call me a cunt mouth horror rag cock bitch after birth old worn dish hag - a witch you can burn at the stake - call me stupid retarded - call me fagot freak bitch queer whore, thats right I have done things for dinero you can't even get your mouth around, homo, yes; lesbo, yes; dyke, sissy boy, demented yes, yes yes - asphyxiate me with gender disorder with transvestic fetish paraphilia not otherwise specified; with anorexia nervosa not otherwise specified with psychopathic schizod sicko potty mouthed lock stock and barrel - a love that dare not speak its name, crime against nature, humanity, what the fuck - incubus and succubus tramp rolled into one off color pervert telephone sex simulator water sports zoophaic creaming my jeans fucking intercourse jerk off bull dyke closet queen, drag queen, call me flaky queen for a day, I am the king smegma and dirty little fist fuck androgynous bearded clam out of the closet punk tribade bunghole clit crack castrated freak homosexual, a homosexual, a homosexual, a homosexual limp wristed poof transsssssSEXual invert unsexual slut surrogate stud piece of meat; yes that right I am rough and ready dirty fag hag, a flaming gender fuck latent in my leather scene sapphist twinkly vegetable bugger well-hung boxed beaver dental dam and yes yes yes my mother should have had me bad horrible guilty sinful trader betrayer normal cccock sucking consevative PC blood sucking sex change tofu head communist anarchist dishonorably discharged mental retard undesirable does not matter I am the grease paint in a cheap operetta off broadway and it on ever single day and I am the star...

Adrienne Rich
False history gets made all day, any day, the truth of the new is never on the news...

The emotional, sexual, and psychological stereotyping of females begins when the doctor says: It's a girl.
Shirley Chisholm

"I've had a wonderful time, but this wasn't it."
- Groucho Marx

from daphne gottlieb,
Workers at Borders Books store #1 in Ann Arbor, MI will go on strike this Saturday, November 8 at 9:00 AM. We do not take this step lightly. By striking, we hope to convince Borders Management to negotiate with us in good faith so we can reach a fair contract and return to our jobs.
We are writing to ask you to continue to support us by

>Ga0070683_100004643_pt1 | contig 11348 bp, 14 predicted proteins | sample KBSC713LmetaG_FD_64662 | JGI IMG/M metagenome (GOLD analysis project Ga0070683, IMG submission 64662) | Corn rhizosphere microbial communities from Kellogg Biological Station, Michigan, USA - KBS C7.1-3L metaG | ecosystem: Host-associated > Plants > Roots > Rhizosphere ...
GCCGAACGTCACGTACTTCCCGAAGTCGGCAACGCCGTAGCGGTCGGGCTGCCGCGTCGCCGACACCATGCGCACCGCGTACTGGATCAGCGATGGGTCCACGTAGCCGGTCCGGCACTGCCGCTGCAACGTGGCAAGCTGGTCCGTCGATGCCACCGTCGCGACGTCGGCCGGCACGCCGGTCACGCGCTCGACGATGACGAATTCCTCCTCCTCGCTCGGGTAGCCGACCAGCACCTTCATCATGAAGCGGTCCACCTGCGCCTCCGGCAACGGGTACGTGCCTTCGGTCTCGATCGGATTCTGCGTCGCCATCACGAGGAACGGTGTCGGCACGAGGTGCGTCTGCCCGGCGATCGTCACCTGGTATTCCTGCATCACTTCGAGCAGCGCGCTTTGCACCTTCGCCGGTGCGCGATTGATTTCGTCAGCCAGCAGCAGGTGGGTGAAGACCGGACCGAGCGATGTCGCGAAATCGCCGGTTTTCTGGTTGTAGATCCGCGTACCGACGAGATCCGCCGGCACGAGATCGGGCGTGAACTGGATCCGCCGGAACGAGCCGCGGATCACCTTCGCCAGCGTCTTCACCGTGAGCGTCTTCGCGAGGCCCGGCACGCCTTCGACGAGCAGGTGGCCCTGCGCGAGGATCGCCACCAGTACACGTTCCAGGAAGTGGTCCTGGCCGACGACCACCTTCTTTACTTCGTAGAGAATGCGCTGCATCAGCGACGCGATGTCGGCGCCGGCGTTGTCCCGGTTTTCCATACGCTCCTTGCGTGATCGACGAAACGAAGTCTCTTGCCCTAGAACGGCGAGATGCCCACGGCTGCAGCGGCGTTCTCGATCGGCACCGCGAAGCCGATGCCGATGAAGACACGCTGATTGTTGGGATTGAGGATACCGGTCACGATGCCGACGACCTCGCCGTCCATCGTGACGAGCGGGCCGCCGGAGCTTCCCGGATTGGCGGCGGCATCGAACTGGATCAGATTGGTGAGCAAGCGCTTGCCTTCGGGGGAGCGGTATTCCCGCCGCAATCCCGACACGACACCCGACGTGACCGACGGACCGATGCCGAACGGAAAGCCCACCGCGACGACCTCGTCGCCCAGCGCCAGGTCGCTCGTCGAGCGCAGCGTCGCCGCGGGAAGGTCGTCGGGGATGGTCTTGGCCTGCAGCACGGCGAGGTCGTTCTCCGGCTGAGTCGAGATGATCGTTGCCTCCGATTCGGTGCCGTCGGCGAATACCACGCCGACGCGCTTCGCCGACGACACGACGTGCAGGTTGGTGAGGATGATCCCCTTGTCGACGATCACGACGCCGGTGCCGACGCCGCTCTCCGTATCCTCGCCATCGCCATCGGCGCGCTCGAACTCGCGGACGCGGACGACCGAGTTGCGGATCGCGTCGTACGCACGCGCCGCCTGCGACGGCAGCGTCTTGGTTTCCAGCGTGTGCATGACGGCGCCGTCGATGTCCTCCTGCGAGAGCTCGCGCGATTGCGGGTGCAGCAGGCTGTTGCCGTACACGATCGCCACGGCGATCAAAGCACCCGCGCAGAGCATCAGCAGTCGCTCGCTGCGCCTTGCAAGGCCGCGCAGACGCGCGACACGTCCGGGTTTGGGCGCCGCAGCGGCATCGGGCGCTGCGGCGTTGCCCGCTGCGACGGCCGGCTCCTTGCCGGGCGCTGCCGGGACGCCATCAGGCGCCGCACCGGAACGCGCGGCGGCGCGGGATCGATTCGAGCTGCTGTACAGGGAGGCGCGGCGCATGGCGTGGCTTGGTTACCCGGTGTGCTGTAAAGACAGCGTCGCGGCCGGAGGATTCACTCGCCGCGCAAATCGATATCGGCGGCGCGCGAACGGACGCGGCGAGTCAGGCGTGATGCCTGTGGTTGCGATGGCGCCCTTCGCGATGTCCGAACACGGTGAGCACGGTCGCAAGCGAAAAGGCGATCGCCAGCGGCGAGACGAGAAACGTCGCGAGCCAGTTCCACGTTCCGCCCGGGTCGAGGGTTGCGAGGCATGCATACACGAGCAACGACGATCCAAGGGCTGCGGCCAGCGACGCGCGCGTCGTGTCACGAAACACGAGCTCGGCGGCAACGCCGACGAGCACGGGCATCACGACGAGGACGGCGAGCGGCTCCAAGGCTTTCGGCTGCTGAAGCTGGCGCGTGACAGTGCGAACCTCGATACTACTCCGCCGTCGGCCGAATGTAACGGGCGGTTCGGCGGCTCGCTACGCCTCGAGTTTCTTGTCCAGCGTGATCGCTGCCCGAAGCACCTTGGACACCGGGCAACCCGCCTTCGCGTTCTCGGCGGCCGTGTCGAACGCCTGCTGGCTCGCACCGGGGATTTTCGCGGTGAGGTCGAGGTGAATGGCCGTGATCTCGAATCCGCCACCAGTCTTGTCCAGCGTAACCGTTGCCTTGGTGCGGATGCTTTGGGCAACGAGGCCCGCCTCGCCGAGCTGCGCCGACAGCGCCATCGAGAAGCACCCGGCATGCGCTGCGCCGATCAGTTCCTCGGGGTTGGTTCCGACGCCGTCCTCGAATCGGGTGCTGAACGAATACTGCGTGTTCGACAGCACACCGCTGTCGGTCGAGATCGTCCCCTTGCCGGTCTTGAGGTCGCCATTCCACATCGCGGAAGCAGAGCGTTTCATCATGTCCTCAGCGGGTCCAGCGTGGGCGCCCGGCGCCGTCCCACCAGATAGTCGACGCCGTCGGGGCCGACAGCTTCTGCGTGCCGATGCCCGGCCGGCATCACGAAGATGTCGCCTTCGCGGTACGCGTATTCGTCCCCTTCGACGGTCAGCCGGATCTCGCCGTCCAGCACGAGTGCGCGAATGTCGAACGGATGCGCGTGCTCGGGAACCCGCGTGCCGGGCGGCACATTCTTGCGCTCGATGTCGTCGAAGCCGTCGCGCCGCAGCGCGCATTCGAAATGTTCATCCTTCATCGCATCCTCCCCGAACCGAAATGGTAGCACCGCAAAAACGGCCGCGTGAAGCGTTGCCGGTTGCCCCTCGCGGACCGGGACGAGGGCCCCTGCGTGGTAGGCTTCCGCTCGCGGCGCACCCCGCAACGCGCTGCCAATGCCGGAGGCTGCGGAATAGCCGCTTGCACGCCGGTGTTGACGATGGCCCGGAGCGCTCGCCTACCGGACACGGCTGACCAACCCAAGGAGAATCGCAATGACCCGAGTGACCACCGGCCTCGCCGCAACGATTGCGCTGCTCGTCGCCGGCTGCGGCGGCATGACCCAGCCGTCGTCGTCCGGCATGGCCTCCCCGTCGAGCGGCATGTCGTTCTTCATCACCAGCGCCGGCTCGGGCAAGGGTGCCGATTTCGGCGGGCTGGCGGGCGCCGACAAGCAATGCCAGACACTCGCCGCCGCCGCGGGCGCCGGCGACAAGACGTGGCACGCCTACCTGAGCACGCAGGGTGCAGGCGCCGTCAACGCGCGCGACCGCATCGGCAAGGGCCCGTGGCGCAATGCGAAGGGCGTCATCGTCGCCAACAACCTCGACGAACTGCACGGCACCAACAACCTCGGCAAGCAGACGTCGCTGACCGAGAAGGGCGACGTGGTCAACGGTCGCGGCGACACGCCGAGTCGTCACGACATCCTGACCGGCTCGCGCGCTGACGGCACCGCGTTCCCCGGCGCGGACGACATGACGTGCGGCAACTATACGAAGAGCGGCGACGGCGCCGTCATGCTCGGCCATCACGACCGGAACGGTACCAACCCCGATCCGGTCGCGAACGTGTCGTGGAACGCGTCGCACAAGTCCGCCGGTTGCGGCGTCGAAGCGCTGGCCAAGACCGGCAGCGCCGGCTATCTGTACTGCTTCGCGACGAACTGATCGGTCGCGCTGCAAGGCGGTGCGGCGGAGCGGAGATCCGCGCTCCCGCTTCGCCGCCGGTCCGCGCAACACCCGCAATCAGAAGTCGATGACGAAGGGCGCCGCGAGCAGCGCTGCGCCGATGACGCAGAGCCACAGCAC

1) boycotting all Borders, Waldenbooks, and;
2) volunteering to picket with workers in front of the store;
3) joining Borders Readers United, our community support coalition (
4) calling Borders Headquarters (734-477-1100) to tell them you support us;
5) coming to our Strike Fund Concert at the Ark in Ann Arbor on 11/10/03;
6) signing an online petition: Borders Readers
7) forwarding this message to all your friends and colleagues!

In Solidarity and thanks,
Borders Workers Union Organizing Committee

Wednesday, December 03, 2003

It seems easy for some to use words without knowing the historical context or the difference; such as “transvestite” or (transsexual?), and the bigger question is; why is it important to label someone…It is the same in literature when the writer identifies one by the color of their skin but never identifies the main character as white… so whether it is labeling one black or transvestite trans_exul (minus the *s* is a way the trans community has taken back the word) or by the color of ones skin can be seen as privileging whiteness or heterosexism over the other.

so why is it easy for those in privilege positions to randomly throughout these terms?… or is it just another way to situation the writer as one of certain normal privlaged class i.e.; “I am not that… I am the normal one… I do not need a label.”

Are words such as transgender, transsexual, transvestite, hermaphrodite and berdache accurate descriptions of who we are? Or are they just convenient (or in some cases, derogatory) categories for containing the unknown? Philosopher Judith Butler asks a few more questions:
Is there 'a' gender which persons are said to have, or is it an essential attribute that a person is said to be, as implied in the question 'What gender are you?'? [...] If gender is constructed, could it be constructed differently, or does its constructedness imply some form of social determinism, foreclosing the possibility of agency and transformation? Does 'construction' suggest that certain laws generate gender differences along universal axes of sexual difference? How and where does the construction of gender take place? [...] When the relevant 'culture' that 'constructs' gender is understood in terms of such a law or set of laws, then it seems that gender is as determined and fixed as it was under the biology-is-destiny formulation. In such a case, not biology, but culture, becomes destiny. (7-8.)